The Round-Up: September 21st 2007

Canada's economy is moving and shaking. The loonie reached parity with the US dollar for the first time since the Gerald Ford presidency. But don't be fooled: it's not the Canadian economy that does so great, it's the US that sinks ever further ever faster, and the rest of the world is sinking with it, including Canada.

The long-awaited report on the royalty rates for the Alberta tar sands was published, and it recommends raising the royalties significantly. Both the industry and the business-friendly media in Canada cry foul, and worse. Just a few months ago, Shell said their tar sands operation was immensely profitable, but now the tune has changed.

Some voices say raising the royalties reeks of too-big government, and comparisons with Hugo Chavez fly everywhere. But those same voices do want the government to pay for the Mackenzie Valley pipeline.

Go here for the full report.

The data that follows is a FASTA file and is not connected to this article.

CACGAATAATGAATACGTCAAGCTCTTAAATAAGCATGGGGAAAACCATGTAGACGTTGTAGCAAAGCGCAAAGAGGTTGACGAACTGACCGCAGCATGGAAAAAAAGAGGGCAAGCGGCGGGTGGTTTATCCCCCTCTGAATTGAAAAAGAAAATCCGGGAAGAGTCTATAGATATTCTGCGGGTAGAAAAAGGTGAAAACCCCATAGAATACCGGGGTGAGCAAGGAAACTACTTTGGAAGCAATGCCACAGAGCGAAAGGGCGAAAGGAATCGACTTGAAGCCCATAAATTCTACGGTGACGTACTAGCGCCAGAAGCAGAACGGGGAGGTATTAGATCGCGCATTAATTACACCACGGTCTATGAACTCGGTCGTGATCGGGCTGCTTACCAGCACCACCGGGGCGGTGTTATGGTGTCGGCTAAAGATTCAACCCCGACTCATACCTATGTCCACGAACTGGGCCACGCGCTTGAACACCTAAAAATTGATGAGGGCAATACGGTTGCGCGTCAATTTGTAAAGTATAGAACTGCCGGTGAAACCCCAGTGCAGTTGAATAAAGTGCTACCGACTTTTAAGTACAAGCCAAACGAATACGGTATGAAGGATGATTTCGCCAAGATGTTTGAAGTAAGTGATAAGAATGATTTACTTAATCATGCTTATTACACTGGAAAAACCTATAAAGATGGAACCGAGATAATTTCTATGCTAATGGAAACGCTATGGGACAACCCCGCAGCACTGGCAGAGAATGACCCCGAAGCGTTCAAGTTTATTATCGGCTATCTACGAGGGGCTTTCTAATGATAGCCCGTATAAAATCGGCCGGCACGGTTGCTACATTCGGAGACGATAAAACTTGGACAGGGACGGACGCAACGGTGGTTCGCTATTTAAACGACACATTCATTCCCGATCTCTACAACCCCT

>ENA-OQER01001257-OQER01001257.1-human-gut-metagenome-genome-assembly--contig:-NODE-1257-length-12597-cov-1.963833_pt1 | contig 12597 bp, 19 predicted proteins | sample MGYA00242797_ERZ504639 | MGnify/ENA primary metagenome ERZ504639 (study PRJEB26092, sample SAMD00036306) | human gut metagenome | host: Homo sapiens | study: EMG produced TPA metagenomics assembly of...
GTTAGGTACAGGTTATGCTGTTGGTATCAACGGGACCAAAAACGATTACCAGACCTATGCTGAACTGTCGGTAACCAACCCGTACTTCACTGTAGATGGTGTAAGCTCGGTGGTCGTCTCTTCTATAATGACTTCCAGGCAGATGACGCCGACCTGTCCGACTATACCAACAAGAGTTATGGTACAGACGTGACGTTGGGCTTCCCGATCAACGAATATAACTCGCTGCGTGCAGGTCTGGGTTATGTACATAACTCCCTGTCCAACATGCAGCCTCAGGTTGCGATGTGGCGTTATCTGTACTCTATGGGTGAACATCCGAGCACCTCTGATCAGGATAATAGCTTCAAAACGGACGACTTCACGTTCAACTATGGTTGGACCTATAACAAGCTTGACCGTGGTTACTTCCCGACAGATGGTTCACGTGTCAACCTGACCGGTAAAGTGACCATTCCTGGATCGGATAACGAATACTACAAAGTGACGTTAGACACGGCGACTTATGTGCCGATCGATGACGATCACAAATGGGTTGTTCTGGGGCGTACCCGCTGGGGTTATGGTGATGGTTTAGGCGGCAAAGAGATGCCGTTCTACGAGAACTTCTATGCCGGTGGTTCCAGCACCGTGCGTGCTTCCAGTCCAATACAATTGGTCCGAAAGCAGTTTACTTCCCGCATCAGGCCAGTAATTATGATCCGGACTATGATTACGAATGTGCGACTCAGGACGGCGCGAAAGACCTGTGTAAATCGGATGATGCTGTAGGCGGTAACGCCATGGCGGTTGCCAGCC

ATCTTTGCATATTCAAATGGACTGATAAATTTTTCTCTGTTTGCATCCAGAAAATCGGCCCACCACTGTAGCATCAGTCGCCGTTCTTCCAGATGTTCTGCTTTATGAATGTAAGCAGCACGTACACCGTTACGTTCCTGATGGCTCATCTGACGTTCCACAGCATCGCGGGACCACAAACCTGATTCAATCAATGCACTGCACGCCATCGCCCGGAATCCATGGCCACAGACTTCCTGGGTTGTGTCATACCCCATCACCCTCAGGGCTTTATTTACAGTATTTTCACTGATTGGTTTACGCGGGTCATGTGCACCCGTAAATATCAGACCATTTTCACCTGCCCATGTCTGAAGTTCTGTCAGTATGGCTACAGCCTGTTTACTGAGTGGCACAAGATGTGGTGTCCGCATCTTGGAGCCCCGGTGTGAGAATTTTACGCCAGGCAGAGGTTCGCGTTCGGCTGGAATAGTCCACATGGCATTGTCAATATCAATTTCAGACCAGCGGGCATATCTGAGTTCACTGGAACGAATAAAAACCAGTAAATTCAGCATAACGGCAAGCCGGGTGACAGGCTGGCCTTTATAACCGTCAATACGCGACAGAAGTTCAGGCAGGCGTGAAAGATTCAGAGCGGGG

Caracas on the Bow River

Tim Hearn, chief executive officer of top oil sands producer Imperial Oil, said any additional royalties would harm companies already facing sky-high labour and construction costs for their projects.

“I'm not in a position today to say whether we've reached a tipping point or not because I can't tell you,” Mr. Hearn said. “But there's enough things working against us that if all this stays in place as is, there will be an effect in the industry, clearly.”

A former oil executive who was on the review panel lashed back at energy executives, saying they should concentrate on better managing their own businesses and contain cost increases rather than “whining” about higher royalties.

“I don't have any sympathies,” said Sam Spanglet, who ran Shell Canada Ltd.'s oil sands operation before retiring several years ago. “[Alberta is] still going to be very competitive. I feel very confident.”